It is now common for users to want access to enterprise platforms and collaboration tools using Blackberrys, iPads and all manner of smartphones. So how does one of the big platform players, SharePoint 2010, stack up?

SharePoint on Apple Devices

Strictly speaking, there are only two browsers, across all platforms and devices, that are fully supported by SharePoint: IE7 and IE8. And even then, only the 32-bit versions are counted. All Apple mobile devices (the iOS family) use Safari.

The first thing to note here is Safari on the iPad/iPhone isn't the same as Safari on the desktop. It is a cut-down version, and doesn't support one or two specific features -- the most important being the contentEditable attribute.

contentEditable was introduced 10 years ago in IE 5.5. It has now become part of the HTML 5 standard, and basically allows for the rich editing experiences you see all over the web. This attribute is used throughout SharePoint 2010, as well as sites such as Google Docs.

What does this mean in practical use? Well SharePoint 2010 is perfectly usable as a platform to consume information on the move, but less so when used to add and edit data. Until Apple supports contentEditable in mobile Safari, there will be no rich editing natively on the iPad or iPhone.

SharePoint Apps

Unless you use an app, of course. SharePoint apps can vary hugely in quality, and while several exist in the app store, few are regularly updated. SharePlus Office Mobile Client is one of the better ones, and allows you to browse SharePoint content, have access to it offline and sync when you are reunited with your data connection. It bypasses the graphic experience of SharePoint 2010, opting to allow you to browse lists and libraries. While this is fine when using SharePoint as a file storage mechanism, it is less useful when using it as a brochure website.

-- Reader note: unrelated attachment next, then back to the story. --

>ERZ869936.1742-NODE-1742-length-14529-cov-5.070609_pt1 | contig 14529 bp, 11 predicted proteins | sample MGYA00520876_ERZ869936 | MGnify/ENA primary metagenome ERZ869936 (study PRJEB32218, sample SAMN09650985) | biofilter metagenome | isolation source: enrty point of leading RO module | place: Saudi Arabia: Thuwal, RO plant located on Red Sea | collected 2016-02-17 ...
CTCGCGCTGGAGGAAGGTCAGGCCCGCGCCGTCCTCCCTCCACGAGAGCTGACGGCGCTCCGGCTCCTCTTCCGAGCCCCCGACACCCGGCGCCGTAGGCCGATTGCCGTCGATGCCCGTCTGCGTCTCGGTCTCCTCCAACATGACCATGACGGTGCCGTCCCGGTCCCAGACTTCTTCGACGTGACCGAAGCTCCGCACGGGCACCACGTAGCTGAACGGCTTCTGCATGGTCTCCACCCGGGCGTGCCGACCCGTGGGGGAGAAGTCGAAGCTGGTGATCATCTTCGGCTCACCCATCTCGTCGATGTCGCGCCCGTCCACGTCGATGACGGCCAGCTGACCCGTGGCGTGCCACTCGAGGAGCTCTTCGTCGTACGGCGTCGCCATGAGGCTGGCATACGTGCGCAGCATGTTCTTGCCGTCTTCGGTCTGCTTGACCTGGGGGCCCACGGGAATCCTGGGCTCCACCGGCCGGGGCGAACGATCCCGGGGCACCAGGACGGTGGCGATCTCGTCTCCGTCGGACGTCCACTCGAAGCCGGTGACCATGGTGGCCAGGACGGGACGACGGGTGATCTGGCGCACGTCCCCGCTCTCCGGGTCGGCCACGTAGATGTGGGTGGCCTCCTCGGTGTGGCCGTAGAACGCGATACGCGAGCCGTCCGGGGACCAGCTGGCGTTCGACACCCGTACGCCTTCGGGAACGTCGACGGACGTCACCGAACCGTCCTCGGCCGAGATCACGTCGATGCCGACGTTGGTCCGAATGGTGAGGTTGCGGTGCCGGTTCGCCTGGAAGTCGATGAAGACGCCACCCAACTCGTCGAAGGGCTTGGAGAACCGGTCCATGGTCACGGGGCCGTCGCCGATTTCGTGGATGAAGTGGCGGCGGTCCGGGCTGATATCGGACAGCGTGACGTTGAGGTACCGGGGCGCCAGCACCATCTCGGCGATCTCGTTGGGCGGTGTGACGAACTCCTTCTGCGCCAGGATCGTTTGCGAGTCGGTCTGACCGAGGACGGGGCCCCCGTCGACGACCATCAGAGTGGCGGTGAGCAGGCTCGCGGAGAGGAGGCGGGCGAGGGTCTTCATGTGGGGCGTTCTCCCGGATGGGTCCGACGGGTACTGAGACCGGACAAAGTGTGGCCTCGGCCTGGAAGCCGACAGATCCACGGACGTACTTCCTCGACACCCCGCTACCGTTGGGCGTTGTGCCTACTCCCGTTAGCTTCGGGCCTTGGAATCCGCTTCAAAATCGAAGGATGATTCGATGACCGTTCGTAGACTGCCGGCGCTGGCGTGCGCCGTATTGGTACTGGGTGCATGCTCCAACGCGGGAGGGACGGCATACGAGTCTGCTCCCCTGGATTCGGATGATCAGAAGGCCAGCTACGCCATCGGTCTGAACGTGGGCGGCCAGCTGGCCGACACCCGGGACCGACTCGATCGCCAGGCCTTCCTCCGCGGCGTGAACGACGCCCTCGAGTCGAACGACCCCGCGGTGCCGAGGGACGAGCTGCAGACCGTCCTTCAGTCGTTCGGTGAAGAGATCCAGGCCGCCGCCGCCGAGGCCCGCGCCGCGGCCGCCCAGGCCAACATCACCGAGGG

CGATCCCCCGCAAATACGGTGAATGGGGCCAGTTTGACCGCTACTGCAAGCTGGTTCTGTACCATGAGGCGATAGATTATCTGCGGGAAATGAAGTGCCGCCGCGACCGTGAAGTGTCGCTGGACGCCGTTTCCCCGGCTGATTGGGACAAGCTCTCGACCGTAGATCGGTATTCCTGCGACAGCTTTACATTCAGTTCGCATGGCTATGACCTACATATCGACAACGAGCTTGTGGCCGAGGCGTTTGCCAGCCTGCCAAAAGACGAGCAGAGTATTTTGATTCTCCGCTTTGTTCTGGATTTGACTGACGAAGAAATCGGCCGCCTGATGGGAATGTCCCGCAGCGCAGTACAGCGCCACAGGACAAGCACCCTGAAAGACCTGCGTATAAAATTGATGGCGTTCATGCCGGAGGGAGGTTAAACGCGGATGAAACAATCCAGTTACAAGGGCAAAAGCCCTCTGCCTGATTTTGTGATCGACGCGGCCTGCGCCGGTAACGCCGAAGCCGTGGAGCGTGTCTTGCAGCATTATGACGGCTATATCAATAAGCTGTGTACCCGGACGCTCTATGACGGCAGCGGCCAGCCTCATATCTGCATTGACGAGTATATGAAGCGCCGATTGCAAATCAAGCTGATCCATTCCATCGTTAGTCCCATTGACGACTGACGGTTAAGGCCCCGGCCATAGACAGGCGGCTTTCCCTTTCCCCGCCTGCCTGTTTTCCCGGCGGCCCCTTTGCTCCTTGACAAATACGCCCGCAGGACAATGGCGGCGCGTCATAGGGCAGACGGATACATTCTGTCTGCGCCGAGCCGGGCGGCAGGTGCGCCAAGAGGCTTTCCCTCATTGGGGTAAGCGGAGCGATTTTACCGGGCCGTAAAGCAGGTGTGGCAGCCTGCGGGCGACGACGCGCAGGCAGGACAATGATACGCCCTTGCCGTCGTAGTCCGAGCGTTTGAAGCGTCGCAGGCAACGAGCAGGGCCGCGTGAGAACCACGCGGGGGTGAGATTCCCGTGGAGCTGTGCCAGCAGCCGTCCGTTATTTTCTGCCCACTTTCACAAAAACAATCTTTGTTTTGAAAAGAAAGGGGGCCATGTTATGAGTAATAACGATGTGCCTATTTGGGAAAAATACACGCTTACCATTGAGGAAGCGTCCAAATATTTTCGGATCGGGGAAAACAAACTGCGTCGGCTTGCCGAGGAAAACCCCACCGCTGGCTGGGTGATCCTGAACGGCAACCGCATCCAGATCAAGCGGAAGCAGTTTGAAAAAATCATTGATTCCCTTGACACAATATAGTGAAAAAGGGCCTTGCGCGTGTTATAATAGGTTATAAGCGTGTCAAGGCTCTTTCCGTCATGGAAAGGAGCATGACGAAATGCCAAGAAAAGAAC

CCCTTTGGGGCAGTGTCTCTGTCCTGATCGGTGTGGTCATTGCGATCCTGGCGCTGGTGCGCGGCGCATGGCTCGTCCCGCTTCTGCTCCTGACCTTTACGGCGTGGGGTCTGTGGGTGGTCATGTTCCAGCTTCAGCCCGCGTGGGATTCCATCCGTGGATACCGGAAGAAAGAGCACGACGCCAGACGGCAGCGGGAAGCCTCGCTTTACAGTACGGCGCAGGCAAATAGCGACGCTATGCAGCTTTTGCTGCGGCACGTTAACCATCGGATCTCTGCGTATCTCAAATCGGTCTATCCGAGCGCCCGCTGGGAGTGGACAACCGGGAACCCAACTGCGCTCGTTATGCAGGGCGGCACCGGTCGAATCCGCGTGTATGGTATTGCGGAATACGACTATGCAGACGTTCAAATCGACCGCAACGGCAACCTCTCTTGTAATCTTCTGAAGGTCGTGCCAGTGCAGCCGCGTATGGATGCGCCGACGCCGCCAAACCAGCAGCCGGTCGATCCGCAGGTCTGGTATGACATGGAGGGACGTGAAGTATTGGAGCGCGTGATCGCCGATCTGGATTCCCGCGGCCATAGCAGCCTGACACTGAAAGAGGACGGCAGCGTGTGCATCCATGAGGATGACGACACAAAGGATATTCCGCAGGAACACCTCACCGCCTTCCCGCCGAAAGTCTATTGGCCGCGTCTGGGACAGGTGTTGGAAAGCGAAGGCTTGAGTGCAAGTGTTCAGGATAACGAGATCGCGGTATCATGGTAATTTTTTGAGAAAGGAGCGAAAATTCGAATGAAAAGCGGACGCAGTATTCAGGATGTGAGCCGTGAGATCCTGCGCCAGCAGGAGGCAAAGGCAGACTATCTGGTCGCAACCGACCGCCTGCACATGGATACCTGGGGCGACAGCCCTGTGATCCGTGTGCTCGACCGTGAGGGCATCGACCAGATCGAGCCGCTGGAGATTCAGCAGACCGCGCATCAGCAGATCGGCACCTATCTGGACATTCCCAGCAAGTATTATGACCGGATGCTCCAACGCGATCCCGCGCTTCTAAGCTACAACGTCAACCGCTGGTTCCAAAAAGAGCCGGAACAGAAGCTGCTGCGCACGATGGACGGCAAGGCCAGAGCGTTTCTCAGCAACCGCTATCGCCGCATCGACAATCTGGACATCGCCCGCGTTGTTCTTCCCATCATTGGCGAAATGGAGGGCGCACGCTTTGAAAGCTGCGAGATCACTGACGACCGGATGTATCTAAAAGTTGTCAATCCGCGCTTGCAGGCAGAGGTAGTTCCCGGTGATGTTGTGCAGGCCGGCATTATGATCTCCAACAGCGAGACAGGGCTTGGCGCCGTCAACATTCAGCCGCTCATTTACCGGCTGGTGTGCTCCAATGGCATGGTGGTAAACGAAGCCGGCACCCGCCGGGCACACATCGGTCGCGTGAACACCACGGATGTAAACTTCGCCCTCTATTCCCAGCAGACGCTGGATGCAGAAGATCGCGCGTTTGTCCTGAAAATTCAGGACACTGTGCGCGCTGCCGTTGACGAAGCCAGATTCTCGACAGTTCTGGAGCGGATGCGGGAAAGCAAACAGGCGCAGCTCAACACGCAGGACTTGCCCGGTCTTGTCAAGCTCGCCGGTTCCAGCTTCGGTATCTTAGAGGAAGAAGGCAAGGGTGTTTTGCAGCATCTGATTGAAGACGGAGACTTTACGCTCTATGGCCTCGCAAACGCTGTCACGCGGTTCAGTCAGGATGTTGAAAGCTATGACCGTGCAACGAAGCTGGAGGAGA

SharePlus Office Mobile Client

Browser and app access is all very well, but using SharePoint on an iOS device is still a vanilla experience. None of the methods described, or indeed the software itself, take advantages of the unique attributes of the hardware being used. There is no location awareness, and no ability to upload images from the camera. While the market of iOS wielding users is still small, surely there must be a niche attractive enough for developers to look at plugging these gaps?

Editor's Note: Also check out Mobile Entrée for taking SharePoint mobile.

It's Not Just Apple Devices

So are other platforms any better? In short -- not really. As their overall store size would suggest, both Android and Blackberry (see Access Your SharePoint 2010 Sites Through the BlackBerry) have a smaller set of dedicated SharePoint apps, and the native browsers are again only suitable for consuming data.

SharePoint 2010 was developed in a world when social networking and the mobile web were in their infancy. Facebook wasn’t yet the giant it is, and the iPad was just a dream. As a result, mobile access isn’t really at the center of the software. There are light mobile versions of pages, and it generally works on a wider range of devices, but people's expectations have moved on (see How SharePoint 2010 Supports Mobile Access).

Enterprises expect dedicated features, not just compatibility. For SharePoint to be a truly useful mobile collaboration platform, it needs to work harder. Right now, it is acceptable. However, "acceptable" simply won’t do for the next version, where mobile access can be expected to overtake any other form of access to the system.